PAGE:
The other two members of the “Rigoletto” quintet of principal characters are those sinister siblings Sparafucile (wonderfully sung by basso profondo Andrea Silvestrelli) and Maddalena (charmingly performed by Kendall Gladen). When I last saw Gladen in a 2006 “Rigoletto” performance (cited below), she was in the much smaller role of Giovanna, Gilda’s maid. With a large, sultry mezzo, this former San Francisco Opera Adler Fellow demonstrated the vocal and acting skills that will assure her much larger assignments in the great international houses.
The roles for the troika of duke’s henchmen included the invaluable and indispensible character actor Greg Fedderly as Borsa (in yet another bizarre costume). Museop Kim, earned appreciation for his nicely sung Marullo, the most sympathetic of the Duke’s courtiers. Matthew Anchel rounded out the threesome as Count Ceprano. Others in the cast included the Daniel Sumegi of Count Monterone, Carin Gilfry (daughter of the famous baritone), making a good impression as Giovanna, Janal Brugger-Orman as the Page and Valentina Fleer as Countess Ceprano.
Notes on the Production
I confess to a prejudice that I have held against Michael Yeargan’s sets, owned by the San Francisco Opera, since the 1997 season when they replaced, for no artistic reason I could discern, the classic 1973 Jean-Pierre Ponnelle “Rigoletto” production. Repeated viewings of these sets in San Francisco and now here in Los Angeles have not converted me as an advocate for them. (For my more extemsive assessment of the latest showing of the Yeargan sets in San Francisco, see: Gavanelli Dominates Strongly Cast S.F. “Rigoletto” – October 15, 2006.)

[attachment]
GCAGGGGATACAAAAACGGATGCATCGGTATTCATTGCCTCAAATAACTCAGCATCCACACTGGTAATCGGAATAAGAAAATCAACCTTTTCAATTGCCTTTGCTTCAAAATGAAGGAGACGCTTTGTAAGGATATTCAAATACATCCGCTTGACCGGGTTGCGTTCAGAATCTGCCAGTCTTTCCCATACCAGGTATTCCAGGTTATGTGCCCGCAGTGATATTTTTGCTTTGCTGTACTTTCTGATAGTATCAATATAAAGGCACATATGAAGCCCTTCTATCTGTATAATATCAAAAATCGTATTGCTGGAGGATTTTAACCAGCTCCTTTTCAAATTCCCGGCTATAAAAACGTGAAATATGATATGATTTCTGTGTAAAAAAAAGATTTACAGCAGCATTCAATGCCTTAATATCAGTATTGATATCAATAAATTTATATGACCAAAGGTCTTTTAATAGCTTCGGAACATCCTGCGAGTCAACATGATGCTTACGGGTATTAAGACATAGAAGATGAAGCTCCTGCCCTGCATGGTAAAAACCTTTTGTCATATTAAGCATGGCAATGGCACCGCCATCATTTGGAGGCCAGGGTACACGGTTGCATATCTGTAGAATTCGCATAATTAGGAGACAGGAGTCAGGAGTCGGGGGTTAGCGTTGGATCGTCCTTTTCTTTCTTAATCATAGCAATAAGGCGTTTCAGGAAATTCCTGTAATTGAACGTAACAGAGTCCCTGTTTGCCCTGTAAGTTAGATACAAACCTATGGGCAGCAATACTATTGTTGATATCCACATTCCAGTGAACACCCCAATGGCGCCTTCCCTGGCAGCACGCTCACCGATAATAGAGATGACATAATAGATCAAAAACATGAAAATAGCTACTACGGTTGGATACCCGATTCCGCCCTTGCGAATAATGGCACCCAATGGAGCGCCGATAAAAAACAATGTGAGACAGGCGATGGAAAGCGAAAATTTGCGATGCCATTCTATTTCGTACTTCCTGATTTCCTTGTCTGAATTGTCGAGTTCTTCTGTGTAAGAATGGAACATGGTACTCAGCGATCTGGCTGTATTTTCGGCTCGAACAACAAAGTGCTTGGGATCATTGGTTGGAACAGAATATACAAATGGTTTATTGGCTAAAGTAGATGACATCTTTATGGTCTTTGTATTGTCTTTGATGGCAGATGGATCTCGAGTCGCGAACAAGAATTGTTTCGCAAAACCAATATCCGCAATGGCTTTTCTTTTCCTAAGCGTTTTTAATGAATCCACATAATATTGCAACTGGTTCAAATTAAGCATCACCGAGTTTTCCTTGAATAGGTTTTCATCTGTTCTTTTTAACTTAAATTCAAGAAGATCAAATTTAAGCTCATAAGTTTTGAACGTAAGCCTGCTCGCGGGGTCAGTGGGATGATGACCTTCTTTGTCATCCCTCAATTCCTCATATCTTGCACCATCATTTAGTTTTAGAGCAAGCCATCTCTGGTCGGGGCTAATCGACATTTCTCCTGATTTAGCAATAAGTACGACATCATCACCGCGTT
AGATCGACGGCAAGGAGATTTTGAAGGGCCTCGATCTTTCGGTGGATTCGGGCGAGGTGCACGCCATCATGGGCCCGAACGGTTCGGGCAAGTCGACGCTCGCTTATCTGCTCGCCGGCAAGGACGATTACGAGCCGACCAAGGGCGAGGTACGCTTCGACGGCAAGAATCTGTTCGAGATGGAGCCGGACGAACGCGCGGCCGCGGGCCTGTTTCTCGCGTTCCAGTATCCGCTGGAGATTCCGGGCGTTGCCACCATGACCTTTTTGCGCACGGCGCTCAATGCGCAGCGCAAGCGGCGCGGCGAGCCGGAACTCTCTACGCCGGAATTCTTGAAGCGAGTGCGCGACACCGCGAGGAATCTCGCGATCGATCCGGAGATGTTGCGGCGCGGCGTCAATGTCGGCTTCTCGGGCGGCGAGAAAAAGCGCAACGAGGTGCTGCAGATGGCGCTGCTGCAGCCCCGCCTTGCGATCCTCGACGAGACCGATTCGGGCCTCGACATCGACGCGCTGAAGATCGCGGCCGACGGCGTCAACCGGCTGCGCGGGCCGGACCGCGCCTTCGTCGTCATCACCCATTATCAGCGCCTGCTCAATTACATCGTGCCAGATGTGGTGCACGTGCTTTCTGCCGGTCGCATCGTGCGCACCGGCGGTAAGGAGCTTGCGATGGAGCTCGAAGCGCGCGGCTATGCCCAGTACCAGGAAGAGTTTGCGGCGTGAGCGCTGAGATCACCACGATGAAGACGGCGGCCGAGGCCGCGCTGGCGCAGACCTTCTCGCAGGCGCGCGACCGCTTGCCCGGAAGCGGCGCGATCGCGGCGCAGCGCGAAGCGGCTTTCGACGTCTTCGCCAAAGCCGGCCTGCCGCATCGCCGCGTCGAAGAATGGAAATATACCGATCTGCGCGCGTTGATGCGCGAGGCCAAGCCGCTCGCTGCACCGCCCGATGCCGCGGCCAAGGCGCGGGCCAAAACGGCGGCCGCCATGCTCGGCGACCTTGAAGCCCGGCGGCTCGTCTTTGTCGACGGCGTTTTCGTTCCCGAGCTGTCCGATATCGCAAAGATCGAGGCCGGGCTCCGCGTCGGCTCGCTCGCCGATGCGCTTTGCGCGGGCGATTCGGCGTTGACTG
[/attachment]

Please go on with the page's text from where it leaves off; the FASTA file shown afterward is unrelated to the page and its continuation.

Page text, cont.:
[Below: Rigoletto (George Gagnidze) discovers that his daughter has been abducted in a home invasion kidnapping; edited image, based on a Robert Millard photograph, courtesy of the Los Angeles Opera.]
Basically a unit set, it incorporates the Yeargan ideas that promote, when possible, swift scene changes, or (when a little bit more time is needed to redress the stage), a brief lowering of the curtain and a darkened theater, rather than an intermission.
Although the Yeargan ideas are often inspired, his “Rigoletto” sets, however, rely on an extension to the central set that acts as the home occupied by Rigoletto and Gilda and the inn in which Sparafucile and Maddalena do their dirty deeds. The main sets, developed on images of askew Roman archways and the misshapen fronts of Italian town houses, are tolerable enough, but the accommodations that Yeargan has developed for Gilda and Giovanna and for Sparafucile and Maddalena resemble more a parking structure’s concrete staircase, than a proper home for the Rigolettos or for the Sparafucile family’s bed and breakfast.
That said, stage director Mark Lemos developed always interesting, often inspired stage movement by principals and chorus. I liked Maddalena stepping out from behind a row house to be seen when Sparafucile, in his first meeting with Rigoletto, mentions that she is his accomplice, and I also liked also the stage directions for the Duke’s entrance into Gilda’s house and for Gilda’s subsequent abduction.
My recommendation to anyone who has an opportunity to attend a later performance is to go see and hear it. This is another example of a competent, attractive 21st century Verdi cast, with an orchestra and conductor of a level of skill and competence that Verdi could have only dreamed about.
For my other “Rigoletto” reviews, see: 21st Century Verdi: Hvorostovsky, Ciofi, Kim, Aceto in McVicar’s Illuminating “Rigoletto” – ROH Covent Garden, October 11, 2010, and